Donald Trump as US president, Bill English as Prime Minister and more hot weather. Here are RNZ reporters' picks for what might happen in 2017.
Prime Minister Bill English will try to win favour with middle and lower income New Zealand with bold budget policies for social equity.
Jacinda Ardern will romp to victory in the Mt Albert by-election on 25 February.
Kingmaker Winston Peters strikes again. After the general election in September, Mr Peters will court Labour, but, given their Greens allegiance, he'll likely go with National in exchange for a top job.
The economy will continue to grow, then hit a wall in the second half of the year as a Trump-style shock hits the global economy and concerns about the eurozone (specifically Italy) and China's economic health pose a threat.
There will be a significant company failure.
British Prime Minister Theresa May will officially notify the European Union that Brexit is happening. Britain will regret its decision, mainly because of the cost and complexity.
Climate change will spell another record hot year, including for New Zealand. More species will edge towards extinction, Arctic sea ice will melt in winter and more coral will die. There will be at least one megastorm.
Seventeen years after last winning sailing's America's Cup, Team New Zealand will captivate the nation in May and June when they compete in Bermuda. We're feeling optimistic - they will win.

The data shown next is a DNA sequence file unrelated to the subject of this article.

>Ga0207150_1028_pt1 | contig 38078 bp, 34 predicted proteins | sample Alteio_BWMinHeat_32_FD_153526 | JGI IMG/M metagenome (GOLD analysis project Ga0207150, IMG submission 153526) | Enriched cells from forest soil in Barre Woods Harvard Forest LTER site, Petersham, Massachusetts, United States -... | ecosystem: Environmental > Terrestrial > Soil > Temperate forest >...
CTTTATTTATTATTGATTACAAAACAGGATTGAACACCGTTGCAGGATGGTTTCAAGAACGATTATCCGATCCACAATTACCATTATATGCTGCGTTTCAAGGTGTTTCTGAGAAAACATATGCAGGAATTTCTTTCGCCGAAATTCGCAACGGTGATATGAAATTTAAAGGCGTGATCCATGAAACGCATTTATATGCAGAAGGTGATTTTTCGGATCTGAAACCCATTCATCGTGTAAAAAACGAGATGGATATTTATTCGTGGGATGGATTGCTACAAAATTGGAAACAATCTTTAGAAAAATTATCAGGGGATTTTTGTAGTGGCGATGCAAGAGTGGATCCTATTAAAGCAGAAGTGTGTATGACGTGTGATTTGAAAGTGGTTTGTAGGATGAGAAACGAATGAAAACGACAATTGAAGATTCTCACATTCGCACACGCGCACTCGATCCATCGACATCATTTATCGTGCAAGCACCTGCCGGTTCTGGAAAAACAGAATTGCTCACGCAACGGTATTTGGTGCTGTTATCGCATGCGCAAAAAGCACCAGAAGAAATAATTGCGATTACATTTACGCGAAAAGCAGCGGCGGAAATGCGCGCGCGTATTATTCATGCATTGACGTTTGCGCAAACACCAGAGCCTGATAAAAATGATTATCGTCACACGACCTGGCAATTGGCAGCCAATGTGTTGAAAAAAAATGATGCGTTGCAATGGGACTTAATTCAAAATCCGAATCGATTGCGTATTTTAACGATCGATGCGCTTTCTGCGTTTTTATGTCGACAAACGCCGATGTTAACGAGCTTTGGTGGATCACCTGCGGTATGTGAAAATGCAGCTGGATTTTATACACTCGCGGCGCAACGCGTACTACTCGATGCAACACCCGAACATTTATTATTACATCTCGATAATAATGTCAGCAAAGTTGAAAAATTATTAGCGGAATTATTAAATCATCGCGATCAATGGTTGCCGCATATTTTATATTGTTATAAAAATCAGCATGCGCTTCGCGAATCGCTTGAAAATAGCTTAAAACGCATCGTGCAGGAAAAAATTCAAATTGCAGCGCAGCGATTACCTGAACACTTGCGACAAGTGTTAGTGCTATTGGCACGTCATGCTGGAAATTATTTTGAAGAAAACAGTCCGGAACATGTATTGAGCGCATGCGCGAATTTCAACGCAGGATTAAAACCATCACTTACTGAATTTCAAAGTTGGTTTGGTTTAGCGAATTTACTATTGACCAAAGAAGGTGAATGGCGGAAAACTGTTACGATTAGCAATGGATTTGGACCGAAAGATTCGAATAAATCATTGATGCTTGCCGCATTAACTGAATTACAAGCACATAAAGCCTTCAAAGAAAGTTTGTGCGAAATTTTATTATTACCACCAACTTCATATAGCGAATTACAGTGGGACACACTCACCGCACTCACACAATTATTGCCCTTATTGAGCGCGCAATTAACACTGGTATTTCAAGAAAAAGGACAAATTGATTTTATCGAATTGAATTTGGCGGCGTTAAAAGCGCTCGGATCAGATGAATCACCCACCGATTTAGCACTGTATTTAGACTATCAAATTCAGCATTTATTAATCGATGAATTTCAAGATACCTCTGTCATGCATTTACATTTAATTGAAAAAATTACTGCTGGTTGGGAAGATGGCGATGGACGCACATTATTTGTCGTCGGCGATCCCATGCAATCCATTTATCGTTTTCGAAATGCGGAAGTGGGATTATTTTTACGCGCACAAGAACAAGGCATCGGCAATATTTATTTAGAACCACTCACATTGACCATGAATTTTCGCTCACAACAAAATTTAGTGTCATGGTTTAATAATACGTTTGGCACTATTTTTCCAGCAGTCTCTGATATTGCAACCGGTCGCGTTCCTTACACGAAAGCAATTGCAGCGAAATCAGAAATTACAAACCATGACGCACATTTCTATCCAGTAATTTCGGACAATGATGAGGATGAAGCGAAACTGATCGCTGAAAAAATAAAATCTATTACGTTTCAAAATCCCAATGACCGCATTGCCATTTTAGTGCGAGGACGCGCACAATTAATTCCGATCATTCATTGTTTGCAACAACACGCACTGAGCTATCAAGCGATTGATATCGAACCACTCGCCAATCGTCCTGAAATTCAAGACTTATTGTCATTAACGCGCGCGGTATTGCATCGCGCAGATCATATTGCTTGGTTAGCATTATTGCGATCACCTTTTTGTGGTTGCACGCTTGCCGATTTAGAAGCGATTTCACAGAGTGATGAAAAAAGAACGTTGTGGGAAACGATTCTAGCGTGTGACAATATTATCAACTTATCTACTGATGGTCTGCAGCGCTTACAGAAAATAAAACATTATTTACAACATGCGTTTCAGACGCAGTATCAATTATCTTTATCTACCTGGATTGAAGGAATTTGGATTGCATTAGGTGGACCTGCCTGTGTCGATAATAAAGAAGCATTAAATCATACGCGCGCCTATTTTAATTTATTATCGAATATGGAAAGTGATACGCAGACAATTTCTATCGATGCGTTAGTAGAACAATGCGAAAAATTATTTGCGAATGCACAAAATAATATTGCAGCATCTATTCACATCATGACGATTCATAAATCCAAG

The Hurricanes (or at least a New Zealand team) will be crowned Super Rugby champions.
Golfer Lydia Ko will lose her number one world ranking, but it will not change her star status.
Joseph Parker will suffer his first loss as a professional boxer, but will keep his dual national hero status (in NZ and Samoa).
The Kiwis will not make the final of the Rugby League World Cup.
The Lions tour hits New Zealand in June and July. The All Blacks will win the test matches 3-0.
Around the nation
Tourism numbers will put a strain on small towns - and their ablution facilities. Freedom campers will cop much of the blame.
Aftershocks, prepare for them.
Central Wellington buildings owners, council and insurers will argue about who should pay for seismic strengthening.
Wellington Airport's bid to extend the runway will get tied up in court wrangling.
Auckland house prices will keep marching upwards. Auckland's Task Force on Housing will make recommendations on how to accelerate building, but the house shortage will continue to worsen.
A government inquiry will get to the bottom of the Havelock North drinking water contamination.
Kaikōura will get back on its feet. Tourists will trickle back (some will not have heard about the earthquake), at least one business will quit the town, but once the marina is repaired things will look up. Repairs to State Highway 1, north of Kaikōura, will still be going when 2017 ends.
Christchurch's anchor projects will creak forward. The new Justice Precinct will open, while the Convention Centre, Metro Sports Facility and East Frame homes will start in earnest. A plan will finally emerge for the languishing ChristChurch Cathedral.
Dunedin fur seals will become even more emboldened and start sleeping in upmarket cafes.
Queenstown's traffic woes will get some relief with the first stage of the $22 million eastern access road opening. Plans for a $60m publicly-funded convention centre will get dropped in favour of a private one by Remarkables Park Town Centre.
Otago will get a shockingly early - and an appallingly late - snow dumping.
Invercargill Mayor Tim Shadbolt will start riding a push-scooter to council meetings.